A Green Quarantine

To start off, this current pandemic is a serious global health crisis and official updates and recommendations should not be ignored. This means that over half of Americans are staying home to prevent the spread of this virus. However, many of us find ourselves slowed down with more time on our hands. This period is a perfect opportunity for re-assessing our lifestyles. One aspect of our lives that requires special consideration is the impact our actions have on the environment.

To start, you could conduct a waste audit on your household’s trash output. It might sound gross at first but assessing what goes into your trash cans is vital to reducing your personal additions to the 139 million tons of waste Americans sent to a landfill in 2017, according to the EPA1. This will help you to identify any excess of plastic packaging or other items that could avoid being “trashed”. Once you determine what is being thrown away, brainstorming how to avoid wasting these materials is the next step.

The general path is to decide if there’s anything recyclable or compostable. Plastics with the recycling triangle and a number inside are usually okay to put in your blue bin. Metals, paper, and cardboard also should be clean, dry, and recycled2. Republic Services is the main recycling company that services Corpus Christi and the surrounding areas. Check their website or your other collector’s pages for specific regional requirements.

Paper with food residue should be composted. As for food waste, composting is easier than it may seem. It involves the breakdown of organic materials – produce peels/stems, eggshells, coffee grounds – into natural fertilizer to go back into the soil. Like any new task, once you get a grasp of the basics, it will come naturally. If you don’t want to learn to compost at home, you can opt to store your scraps (usually in the freezer) and then bring them to a local composting site. TAMU-CC has a compost drop-off site at the islander gardens. Visit islandergreen.tamucc.edu for more info.

Beyond these two basics, imagining or researching solutions to other packaging and waste problems can lead to many sustainable alternatives. For example, buying in bulk is very helpful in reducing the volume of raw materials used to hold the product. Bringing your own jars to the grocery store and filling them and then subtracting the weight of the jar allows you to pay for only the food product needed. You could also possibly do this at your preferred deli or bakery by bringing your own container to carry your goodies home, waste free!

Outside of what’s already going into the trash, consider what around the house is in plastic that you could find a low-waste swap for! That plastic pumping soap bottle? Try opting for a bar to keep your hands clean. Hordes of flimsy zip-lock bags can be switched out for silicone reusable Stasher Bags or something similar. DIY-ing your cleaning supplies is also a new home-friendly task to take on. There are loads of green swaps that are waiting to be discovered and put into action. (And you can custom tailor your own scents!) Start today!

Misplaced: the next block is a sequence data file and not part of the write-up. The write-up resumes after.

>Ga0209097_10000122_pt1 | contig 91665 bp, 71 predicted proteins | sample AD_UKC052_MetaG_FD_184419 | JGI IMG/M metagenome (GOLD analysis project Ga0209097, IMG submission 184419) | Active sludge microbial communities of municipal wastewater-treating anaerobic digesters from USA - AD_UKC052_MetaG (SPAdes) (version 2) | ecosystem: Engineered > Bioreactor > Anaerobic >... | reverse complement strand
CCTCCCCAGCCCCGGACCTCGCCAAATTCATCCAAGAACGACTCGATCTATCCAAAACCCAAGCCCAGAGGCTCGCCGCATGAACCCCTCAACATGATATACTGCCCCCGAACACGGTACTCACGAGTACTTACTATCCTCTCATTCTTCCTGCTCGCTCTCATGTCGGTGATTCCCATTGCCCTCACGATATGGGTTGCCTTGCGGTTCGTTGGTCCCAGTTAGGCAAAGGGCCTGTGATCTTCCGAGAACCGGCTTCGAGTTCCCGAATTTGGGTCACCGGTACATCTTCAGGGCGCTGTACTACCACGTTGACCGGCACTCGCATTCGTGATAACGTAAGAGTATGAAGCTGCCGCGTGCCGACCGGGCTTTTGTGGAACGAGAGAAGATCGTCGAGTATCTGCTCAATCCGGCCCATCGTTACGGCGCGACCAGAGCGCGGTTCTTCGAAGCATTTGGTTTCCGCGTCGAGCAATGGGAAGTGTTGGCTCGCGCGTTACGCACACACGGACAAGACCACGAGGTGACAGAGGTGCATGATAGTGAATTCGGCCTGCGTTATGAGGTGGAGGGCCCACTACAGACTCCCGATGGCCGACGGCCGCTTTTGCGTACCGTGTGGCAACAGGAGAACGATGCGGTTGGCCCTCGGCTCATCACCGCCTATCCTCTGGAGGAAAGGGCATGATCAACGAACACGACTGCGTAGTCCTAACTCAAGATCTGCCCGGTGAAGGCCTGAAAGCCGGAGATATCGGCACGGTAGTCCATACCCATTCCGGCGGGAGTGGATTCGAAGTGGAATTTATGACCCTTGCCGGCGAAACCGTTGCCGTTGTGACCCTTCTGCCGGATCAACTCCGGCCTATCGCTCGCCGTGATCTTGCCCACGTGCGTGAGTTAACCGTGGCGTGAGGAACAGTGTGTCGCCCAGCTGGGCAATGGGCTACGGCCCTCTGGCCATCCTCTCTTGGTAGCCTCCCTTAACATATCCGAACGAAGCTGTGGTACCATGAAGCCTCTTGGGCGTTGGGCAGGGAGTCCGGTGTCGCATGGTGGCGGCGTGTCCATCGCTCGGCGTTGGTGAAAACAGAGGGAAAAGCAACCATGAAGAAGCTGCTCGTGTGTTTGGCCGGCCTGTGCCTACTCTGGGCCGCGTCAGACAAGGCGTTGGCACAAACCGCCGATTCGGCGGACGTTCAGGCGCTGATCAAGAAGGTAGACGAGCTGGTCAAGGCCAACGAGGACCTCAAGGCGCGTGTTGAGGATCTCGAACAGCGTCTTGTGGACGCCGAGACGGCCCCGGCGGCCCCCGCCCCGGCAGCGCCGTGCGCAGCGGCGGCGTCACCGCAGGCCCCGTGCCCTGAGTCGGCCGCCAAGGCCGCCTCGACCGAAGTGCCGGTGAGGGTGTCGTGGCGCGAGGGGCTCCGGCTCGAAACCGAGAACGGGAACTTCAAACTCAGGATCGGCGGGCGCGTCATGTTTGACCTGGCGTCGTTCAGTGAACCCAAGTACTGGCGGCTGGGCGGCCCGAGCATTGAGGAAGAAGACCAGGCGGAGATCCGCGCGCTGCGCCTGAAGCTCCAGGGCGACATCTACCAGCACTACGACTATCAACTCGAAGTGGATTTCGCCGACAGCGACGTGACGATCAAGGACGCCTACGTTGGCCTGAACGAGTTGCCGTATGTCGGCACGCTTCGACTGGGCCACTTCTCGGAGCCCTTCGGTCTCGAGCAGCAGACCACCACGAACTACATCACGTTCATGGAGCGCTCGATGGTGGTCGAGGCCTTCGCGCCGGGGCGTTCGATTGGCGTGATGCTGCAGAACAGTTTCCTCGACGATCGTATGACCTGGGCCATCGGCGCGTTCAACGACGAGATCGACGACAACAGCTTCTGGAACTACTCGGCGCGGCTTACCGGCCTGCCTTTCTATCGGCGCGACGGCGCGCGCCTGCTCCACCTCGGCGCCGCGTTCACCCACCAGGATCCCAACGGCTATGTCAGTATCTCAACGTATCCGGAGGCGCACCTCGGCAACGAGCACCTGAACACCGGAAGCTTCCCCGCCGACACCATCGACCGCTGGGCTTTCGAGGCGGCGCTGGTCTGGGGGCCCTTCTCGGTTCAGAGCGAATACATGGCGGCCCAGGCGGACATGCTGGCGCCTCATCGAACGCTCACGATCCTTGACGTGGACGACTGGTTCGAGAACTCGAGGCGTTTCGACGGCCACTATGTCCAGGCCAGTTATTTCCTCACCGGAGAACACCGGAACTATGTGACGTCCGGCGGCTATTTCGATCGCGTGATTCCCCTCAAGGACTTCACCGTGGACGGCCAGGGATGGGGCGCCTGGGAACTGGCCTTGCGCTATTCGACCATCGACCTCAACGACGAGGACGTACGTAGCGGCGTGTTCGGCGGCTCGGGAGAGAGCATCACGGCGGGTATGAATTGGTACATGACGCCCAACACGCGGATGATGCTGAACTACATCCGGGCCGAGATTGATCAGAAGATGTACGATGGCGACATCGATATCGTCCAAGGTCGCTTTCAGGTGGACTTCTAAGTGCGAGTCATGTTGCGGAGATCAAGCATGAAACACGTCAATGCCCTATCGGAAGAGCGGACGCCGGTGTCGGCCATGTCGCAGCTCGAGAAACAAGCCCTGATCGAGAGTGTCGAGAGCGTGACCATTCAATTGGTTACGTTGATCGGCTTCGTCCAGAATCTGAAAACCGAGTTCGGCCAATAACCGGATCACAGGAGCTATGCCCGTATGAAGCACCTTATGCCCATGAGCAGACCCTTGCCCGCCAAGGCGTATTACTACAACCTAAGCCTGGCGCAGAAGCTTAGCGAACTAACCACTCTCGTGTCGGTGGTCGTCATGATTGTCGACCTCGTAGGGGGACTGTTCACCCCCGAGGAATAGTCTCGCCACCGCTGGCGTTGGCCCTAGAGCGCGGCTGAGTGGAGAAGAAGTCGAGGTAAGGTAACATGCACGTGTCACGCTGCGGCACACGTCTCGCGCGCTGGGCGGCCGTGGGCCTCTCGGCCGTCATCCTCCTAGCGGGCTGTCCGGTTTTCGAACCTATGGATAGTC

While staying-at-home, don’t forget the “invisible” resource consumers: electronics. “Phantom power,” the electricity used by electronics when they are turned off or in standby mode, can account for 5-10% of home energy costs and contribute to fossil fuel emissions (via power plants). Using power strips (which you can turn on and off), purchasing Energy Star certified products, and even just unplugging electronics when they are not in use are easy ways to conserve our energy resources, cut costs, and fight climate change.

Another invisible environmental issue inside the home is air quality. Studies have found that the air inside our homes can be more heavily polluted than the air outside. Poor indoor air quality can make you sick, lower your productivity, and impair learning–not good for college students! Common pollutants include volatile organic compounds (VOCs), carbon monoxide, bacteria, fungi, and viruses (often from excessive moisture), and dust and other particulates. To improve air quality and reduce pollution, take spring cleaning seriously, ventilate your home often, eliminate any known source of pollution, dehumidify areas like bathrooms, and consider owning a houseplant, certain species of which have been proven by NASA3 to eliminate pollutants from the air and make us happier4.

By reflecting on our habits and resource consumptions, we can begin to reduce the demand for fossil-fuel based plastic and other non-renewable resources whose extraction and production are ruining our planet. We also can slowly, but surely, alter the wasteful lifestyles our society is so accustomed to. This will ensure our planet will be habitable and thriving for generations to come. And remember, every step towards a more sustainable way of life is better than no steps at all. Breaking the consumerism norm isn’t about a few people doing zero-waste or sustainable living perfectly, but all of us — doing it imperfectly. It’s about more than just saving the Earth; it’s about raising the consciousness of humankind.

  1. See EPA (2020, March 13). National Overview: Facts and Figures on Materials, Wastes and Recycling. https://www.epa.gov/facts-and-figures-about-materials-waste-and-recycling/national-overview-facts-and-figures-materials
  2. See Republic Services (n.d.). How to Recycle: Recycling Basics. https://recyclingsimplified.com/recycling-basics/
  3. See BC Wolverton; WL Douglas; K Bounds (September 1989). Interior landscape plants for indoor air pollution abatement (Report). NASA. NASA-TM-101766.
  4. See Kaplan, J S. (2009, March 11) “Plants Make You Feel Better.” Psychology Today. https://www.psychologytoday.com/us/blog/urban-mindfulness/200903/plants-make-you-feel-better